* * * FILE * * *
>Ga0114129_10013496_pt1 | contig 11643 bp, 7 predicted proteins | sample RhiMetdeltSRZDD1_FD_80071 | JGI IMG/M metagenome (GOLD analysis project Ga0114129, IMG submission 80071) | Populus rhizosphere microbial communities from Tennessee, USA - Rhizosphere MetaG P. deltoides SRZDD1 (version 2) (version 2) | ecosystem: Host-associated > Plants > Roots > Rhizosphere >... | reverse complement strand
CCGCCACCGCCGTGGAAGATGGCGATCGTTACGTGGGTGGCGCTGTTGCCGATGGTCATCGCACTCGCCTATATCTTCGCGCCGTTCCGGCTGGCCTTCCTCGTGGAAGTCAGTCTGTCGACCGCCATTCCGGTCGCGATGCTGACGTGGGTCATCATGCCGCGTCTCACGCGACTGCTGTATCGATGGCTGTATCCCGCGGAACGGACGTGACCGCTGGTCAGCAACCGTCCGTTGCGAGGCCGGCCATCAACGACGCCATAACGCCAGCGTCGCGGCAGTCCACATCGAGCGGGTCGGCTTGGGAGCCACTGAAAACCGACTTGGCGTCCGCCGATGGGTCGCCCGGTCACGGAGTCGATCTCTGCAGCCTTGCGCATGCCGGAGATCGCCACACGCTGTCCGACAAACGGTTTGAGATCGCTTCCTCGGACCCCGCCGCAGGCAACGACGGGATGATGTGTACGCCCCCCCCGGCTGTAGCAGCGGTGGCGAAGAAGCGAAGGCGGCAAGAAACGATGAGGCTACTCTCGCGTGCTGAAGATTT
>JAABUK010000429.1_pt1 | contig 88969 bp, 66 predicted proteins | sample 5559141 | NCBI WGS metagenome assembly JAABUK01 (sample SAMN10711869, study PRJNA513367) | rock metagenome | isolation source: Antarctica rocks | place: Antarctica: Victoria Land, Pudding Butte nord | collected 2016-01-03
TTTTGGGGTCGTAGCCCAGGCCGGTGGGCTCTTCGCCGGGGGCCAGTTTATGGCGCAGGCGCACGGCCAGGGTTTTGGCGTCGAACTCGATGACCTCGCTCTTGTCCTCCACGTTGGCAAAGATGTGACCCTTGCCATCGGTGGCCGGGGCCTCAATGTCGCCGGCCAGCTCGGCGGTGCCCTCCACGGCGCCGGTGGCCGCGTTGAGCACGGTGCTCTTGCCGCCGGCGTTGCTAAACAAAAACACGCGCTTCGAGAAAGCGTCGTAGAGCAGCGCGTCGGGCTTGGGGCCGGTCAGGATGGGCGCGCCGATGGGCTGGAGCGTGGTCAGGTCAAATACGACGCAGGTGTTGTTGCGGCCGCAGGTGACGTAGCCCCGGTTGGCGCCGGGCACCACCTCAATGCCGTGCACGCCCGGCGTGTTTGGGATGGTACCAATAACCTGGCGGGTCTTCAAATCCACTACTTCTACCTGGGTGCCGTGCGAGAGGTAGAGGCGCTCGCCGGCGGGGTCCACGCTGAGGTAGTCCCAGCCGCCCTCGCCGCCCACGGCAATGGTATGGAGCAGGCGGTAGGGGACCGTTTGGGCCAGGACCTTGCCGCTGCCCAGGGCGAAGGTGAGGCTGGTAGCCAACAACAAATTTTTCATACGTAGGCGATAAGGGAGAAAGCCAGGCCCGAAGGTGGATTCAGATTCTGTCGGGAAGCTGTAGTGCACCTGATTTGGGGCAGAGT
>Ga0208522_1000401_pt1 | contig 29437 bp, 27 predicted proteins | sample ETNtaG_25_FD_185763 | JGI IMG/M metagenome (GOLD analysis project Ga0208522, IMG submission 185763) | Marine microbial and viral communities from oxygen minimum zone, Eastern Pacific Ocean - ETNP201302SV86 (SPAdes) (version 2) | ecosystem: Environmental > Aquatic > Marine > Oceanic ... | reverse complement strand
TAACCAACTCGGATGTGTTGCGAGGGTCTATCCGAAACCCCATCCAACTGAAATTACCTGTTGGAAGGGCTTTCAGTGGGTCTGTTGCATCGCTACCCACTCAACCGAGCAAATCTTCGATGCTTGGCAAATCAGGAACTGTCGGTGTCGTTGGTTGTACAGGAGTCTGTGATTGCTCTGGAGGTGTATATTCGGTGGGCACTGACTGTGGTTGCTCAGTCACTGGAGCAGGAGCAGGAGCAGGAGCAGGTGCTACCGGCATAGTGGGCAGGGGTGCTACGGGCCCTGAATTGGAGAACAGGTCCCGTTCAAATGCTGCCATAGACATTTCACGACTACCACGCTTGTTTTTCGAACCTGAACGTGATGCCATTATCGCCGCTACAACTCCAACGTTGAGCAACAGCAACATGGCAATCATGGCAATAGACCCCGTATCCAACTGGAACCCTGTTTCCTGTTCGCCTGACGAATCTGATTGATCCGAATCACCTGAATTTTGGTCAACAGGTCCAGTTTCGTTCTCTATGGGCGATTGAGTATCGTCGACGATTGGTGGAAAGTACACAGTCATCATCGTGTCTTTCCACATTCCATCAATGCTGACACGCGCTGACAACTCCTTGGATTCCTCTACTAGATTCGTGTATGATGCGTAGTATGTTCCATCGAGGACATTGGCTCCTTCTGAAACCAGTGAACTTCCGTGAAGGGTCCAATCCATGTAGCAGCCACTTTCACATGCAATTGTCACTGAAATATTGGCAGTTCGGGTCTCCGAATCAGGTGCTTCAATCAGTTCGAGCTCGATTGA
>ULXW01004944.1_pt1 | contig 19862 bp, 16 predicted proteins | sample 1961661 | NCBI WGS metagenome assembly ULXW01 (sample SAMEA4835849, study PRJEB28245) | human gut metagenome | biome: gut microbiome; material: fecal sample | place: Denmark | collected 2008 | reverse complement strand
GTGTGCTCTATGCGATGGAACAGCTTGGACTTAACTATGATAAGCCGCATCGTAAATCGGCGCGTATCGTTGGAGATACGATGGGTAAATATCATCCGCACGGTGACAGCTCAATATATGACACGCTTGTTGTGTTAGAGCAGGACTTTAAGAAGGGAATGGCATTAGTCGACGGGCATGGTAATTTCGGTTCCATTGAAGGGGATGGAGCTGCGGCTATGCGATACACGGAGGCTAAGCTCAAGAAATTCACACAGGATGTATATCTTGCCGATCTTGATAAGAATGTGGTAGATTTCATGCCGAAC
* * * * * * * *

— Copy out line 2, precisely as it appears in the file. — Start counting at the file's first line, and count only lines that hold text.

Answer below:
CCGCCACCGCCGTGGAAGATGGCGATCGTTACGTGGGTGGCGCTGTTGCCGATGGTCATCGCACTCGCCTATATCTTCGCGCCGTTCCGGCTGGCCTTCCTCGTGGAAGTCAGTCTGTCGACCGCCATTCCGGTCGCGATGCTGACGTGGGTCATCATGCCGCGTCTCACGCGACTGCTGTATCGATGGCTGTATCCCGCGGAACGGACGTGACCGCTGGTCAGCAACCGTCCGTTGCGAGGCCGGCCATCAACGACGCCATAACGCCAGCGTCGCGGCAGTCCACATCGAGCGGGTCGGCTTGGGAGCCACTGAAAACCGACTTGGCGTCCGCCGATGGGTCGCCCGGTCACGGAGTCGATCTCTGCAGCCTTGCGCATGCCGGAGATCGCCACACGCTGTCCGACAAACGGTTTGAGATCGCTTCCTCGGACCCCGCCGCAGGCAACGACGGGATGATGTGTACGCCCCCCCCGGCTGTAGCAGCGGTGGCGAAGAAGCGAAGGCGGCAAGAAACGATGAGGCTACTCTCGCGTGCTGAAGATTT